A California judge has dismissed the class-action lawsuit brought against Universal Music Group stemming from a 2008 fire in its Hollywood backlot.

The case centered around an article that appeared in The New York Times Magazine last year that alleged wrongdoings on UMG’s behalf. In the article, it was claimed that UMG had not done all that was necessary to ensure the safety of the storage facility where over 500,000 recordings, including original masters, were kept. Additionally, it was stated that UMG profited from exorbitant insurance claims, sought additional damages, and more to capitalize on the accident.

Related: Led Zeppelin Wins “Stairway To Heaven” Lawsuit (Again) In Appeals Court

In response, five artists filed a class action suit against UMG for the company’s fault in the fire. After four of the artists—HoleSoundgardenSteve Earle, and the Tupac Shakur estate—dropped out between August and March, the only remaining party was Jane Petty, ex-wife of Tom Petty. Judge John Kronstadt in the Central District of California, however, dismissed five of the six causes of action against UMG. These included breach of contract, negligence, reckless conduct, and more.

“Judge Kronstadt’s decision fully dismisses the Soundgarden litigation and entirely rejects the only remaining plaintiff’s arguments,” a representative for UMG said. “As we have said all along, the New York Times Magazine articles at the root of this litigation were stunning in their overstatement and inaccuracy. As always, we remain focused on partnering with artists to release the world’s greatest music.”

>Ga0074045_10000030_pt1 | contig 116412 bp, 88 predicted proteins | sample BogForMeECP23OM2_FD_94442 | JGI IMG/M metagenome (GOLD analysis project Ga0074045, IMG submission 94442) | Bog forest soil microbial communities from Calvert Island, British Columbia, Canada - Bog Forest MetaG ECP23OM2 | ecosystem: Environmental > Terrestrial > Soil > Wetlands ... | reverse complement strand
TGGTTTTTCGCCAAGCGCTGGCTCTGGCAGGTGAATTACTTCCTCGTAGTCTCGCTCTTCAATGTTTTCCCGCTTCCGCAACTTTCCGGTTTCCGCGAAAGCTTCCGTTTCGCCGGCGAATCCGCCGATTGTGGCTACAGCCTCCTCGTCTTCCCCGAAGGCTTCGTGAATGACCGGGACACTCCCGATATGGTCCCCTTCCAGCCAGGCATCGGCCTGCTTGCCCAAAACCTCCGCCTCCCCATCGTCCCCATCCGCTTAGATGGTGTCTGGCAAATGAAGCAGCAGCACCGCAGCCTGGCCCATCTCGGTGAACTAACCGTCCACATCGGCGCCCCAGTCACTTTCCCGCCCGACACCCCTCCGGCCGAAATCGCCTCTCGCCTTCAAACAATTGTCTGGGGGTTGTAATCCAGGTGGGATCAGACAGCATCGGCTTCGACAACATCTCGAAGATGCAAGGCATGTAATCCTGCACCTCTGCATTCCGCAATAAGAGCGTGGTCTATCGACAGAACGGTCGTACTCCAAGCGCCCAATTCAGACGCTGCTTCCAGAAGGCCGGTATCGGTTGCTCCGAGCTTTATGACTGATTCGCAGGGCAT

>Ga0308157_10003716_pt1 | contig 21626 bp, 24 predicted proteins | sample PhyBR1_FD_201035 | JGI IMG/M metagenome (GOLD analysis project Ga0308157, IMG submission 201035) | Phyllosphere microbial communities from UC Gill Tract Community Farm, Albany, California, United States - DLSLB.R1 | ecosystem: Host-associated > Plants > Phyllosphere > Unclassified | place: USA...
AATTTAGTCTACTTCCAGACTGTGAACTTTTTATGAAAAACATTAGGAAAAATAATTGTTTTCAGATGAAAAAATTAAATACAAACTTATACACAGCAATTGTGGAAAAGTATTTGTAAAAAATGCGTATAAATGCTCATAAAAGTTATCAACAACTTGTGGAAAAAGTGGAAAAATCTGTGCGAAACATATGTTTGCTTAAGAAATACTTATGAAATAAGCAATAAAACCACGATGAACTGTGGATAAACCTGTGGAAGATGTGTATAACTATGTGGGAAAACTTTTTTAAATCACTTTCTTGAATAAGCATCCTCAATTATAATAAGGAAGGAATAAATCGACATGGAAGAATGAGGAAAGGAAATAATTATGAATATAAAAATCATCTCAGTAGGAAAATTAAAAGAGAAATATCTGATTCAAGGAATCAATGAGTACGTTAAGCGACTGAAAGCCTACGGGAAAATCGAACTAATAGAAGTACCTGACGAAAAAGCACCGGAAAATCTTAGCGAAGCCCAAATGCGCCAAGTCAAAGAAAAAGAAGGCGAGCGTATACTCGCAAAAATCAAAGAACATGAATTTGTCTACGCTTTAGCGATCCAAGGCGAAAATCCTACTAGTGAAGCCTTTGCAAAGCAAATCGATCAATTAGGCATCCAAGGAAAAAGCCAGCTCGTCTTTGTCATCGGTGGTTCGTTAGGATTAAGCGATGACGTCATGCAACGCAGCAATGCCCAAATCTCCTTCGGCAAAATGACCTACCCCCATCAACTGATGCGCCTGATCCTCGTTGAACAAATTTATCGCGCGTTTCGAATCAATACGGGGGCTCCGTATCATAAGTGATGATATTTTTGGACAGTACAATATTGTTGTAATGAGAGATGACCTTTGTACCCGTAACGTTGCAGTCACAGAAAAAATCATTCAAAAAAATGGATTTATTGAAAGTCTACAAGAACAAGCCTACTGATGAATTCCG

What sunk the case for Petty’s estate was the fact that the singer’s original contract was with MCA, not UMG. It was because of this fact that Judge Kronstadt dismissed many of the claims in the suit, including any recovery of insurance money as a “license.” In Petty’s original contract with MCA, which was later bought out by UMG, there was no language guaranteeing that Petty would profit off of any insurance claims. Furthermore, the judge dismissed negligence claims that UMG failed to properly maintain Petty’s original master tapes, as they are technically the property of UMG and not Petty’s.

Jane Petty did earn one small victory, however inconsequential, when the judge ruled that the complaint couldn’t be “time barred.” Meaning, the complaint couldn’t be liable to the statute of limitations, as Petty only learned about the possible damages in 2019 after the Times article was published, rather than in 2008 when the fire happened.

While this ruling is a crushing blow to the artists affected by the backlot fire at Universal, it isn’t necessarily the end of the fight. Plaintiffs are still able to file a new complaint against UMG, but it would have to be on a completely different legal basis.

[H/T Rolling Stone]